44.2 terabits per second: the new speed record for Internet speed

A team of Australian researchers set a new record by reaching 44.2 Tbps on a single optical fiber. Thanks to a tiny chip, they managed to transmit the equivalent of 1,000 HD movies in one second over standard optical fiber.

While the fastest fiber optic offers from French access providers are around one gigabit per second, Australian researchers have managed to establish a connection 44,000 times faster. In an article published in Nature Communications, a team from Monash, Swinburne, and RMIT universities created a new tiny optical chip that allowed them to reach a transfer speed of 44.2 terabits per second.

Unlike previous records, this rate has not been reached in a laboratory. The researchers used a single standard optical fiber 75 km long, which links the campuses of Monash and RMIT universities. The chip incorporates a technology called optical micro-comb, which makes it possible to transmit data more efficiently. The researchers opted for a specific class, called crystal of solitons .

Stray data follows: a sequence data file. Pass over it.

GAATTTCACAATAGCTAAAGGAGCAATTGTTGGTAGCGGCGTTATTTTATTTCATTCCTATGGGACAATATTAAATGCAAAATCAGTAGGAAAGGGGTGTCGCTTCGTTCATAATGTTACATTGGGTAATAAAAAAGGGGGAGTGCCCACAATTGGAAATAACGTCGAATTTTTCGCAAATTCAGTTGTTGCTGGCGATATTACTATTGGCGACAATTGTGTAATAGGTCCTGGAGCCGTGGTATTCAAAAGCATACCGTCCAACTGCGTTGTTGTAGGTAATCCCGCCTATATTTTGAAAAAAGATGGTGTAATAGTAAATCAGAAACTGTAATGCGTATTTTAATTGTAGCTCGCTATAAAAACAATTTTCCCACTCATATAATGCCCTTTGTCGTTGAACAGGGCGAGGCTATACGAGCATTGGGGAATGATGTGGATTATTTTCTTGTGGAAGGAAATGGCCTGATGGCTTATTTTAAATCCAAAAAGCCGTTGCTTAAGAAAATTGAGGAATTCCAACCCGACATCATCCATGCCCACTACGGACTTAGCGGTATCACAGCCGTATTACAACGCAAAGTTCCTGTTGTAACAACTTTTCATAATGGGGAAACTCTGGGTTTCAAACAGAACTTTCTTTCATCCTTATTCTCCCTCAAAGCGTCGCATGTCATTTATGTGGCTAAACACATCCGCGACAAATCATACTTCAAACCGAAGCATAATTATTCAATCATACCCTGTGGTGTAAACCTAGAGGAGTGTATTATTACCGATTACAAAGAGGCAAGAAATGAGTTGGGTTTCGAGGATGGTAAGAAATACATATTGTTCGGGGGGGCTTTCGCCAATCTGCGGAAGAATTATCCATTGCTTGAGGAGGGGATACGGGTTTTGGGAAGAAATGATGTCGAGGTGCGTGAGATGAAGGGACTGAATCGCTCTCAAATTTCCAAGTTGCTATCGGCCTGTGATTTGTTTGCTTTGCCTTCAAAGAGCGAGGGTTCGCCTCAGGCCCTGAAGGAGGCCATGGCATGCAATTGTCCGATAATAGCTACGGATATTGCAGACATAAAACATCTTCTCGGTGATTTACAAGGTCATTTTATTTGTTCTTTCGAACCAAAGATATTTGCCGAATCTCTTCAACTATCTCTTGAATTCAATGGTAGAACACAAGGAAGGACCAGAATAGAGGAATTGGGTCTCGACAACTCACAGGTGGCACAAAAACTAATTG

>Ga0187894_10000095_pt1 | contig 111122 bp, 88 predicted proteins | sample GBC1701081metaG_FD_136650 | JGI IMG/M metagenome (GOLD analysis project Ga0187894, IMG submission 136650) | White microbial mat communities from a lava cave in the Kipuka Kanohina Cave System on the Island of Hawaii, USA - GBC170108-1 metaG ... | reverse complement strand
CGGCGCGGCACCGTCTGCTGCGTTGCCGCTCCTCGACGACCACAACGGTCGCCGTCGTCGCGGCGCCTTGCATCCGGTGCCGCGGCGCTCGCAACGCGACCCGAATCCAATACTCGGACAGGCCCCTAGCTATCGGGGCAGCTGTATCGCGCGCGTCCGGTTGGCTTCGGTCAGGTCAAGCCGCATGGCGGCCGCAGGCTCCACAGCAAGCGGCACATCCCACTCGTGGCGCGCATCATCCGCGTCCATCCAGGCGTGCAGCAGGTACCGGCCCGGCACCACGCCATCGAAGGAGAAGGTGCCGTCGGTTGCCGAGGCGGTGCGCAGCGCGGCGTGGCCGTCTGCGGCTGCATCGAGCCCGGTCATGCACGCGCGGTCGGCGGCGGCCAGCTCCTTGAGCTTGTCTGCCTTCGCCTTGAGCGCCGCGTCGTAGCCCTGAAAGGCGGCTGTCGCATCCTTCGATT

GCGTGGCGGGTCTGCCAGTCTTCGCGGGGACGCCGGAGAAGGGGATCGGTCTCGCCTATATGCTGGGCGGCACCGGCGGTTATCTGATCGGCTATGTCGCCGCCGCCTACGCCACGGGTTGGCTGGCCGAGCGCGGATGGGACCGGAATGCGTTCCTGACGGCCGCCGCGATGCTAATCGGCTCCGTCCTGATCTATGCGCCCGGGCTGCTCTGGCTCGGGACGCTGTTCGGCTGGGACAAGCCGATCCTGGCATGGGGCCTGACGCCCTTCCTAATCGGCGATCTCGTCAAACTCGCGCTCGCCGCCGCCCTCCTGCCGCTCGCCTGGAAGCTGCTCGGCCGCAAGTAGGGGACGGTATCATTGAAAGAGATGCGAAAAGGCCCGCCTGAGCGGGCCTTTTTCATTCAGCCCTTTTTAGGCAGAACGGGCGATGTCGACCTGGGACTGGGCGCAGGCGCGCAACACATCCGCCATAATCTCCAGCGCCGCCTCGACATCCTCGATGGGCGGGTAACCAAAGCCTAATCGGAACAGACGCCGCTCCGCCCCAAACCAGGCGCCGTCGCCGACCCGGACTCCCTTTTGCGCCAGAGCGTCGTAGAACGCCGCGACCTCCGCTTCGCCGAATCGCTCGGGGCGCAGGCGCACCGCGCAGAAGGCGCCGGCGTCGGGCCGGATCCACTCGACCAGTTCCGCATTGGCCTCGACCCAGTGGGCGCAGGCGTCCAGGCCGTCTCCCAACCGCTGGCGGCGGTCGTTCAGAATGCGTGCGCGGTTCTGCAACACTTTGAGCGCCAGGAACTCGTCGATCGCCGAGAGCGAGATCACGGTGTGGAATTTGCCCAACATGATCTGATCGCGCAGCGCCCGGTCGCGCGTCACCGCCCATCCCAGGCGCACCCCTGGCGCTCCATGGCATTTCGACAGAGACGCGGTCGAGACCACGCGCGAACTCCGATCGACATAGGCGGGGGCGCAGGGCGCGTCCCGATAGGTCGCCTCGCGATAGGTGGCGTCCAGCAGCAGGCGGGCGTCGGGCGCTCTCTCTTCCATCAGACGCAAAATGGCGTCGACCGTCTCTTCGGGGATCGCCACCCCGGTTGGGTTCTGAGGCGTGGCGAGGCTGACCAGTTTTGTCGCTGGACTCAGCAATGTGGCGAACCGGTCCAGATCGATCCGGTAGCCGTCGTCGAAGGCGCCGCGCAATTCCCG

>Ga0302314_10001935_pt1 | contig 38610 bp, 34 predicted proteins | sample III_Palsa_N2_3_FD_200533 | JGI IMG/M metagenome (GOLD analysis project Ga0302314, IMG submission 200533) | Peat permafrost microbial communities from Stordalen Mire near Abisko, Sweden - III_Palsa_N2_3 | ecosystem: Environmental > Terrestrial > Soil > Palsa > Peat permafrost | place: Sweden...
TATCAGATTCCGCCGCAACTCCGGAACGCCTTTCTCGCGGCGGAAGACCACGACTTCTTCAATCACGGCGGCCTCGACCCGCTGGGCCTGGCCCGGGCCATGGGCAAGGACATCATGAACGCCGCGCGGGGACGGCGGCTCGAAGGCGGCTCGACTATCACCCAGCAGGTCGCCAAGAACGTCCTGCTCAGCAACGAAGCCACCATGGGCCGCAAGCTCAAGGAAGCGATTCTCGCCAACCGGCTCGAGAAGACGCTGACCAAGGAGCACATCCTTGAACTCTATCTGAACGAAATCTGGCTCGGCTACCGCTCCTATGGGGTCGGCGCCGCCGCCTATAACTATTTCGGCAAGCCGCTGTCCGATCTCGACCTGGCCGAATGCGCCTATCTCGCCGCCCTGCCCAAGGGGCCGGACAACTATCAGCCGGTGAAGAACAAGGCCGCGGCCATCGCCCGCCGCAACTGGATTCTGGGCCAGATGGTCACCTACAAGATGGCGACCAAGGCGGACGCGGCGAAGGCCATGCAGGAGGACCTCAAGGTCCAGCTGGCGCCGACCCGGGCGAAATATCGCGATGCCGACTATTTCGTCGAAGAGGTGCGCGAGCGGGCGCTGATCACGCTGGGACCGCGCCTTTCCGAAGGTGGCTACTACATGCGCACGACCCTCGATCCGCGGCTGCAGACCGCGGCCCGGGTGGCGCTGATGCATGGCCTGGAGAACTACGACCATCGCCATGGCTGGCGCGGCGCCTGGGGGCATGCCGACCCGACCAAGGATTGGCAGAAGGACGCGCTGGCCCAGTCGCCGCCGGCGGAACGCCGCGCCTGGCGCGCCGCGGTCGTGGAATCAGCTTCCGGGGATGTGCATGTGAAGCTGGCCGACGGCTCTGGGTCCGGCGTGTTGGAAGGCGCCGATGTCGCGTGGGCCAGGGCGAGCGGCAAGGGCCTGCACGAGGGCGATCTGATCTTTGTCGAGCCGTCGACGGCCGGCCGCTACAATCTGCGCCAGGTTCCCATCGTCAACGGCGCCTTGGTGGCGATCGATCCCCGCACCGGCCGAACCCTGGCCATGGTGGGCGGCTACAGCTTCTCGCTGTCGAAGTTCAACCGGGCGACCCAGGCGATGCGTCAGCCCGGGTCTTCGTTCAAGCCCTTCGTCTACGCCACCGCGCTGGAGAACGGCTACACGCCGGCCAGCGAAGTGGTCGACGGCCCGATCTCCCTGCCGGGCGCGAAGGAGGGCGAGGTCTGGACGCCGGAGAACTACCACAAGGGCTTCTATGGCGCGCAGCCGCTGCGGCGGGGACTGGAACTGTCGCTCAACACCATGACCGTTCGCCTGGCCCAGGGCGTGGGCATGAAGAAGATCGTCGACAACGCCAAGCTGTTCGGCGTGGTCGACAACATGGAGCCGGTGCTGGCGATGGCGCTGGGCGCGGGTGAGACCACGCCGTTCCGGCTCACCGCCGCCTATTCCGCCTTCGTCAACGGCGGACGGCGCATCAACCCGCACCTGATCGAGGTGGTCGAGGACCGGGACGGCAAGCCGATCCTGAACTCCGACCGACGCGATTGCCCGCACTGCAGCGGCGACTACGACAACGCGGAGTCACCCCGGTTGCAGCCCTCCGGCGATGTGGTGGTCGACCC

An integrated chip to increase the capacity of existing networks

This discovery represents an inexpensive way to improve the networks already in place. “In the long term, we hope to create integrated photonic chips that would achieve this kind of data throughput on existing fiber optic links with minimal cost,” said Professor Arnan Mitchell of RMIT University .

The whole point of this research lies in the fact that operators could equip their current networks to increase their capacity without having to install new optical cables . The first interested in this technology will undoubtedly be the data centers . Produced on a large scale, this optical chip could one day be used to boost residential fiber connections.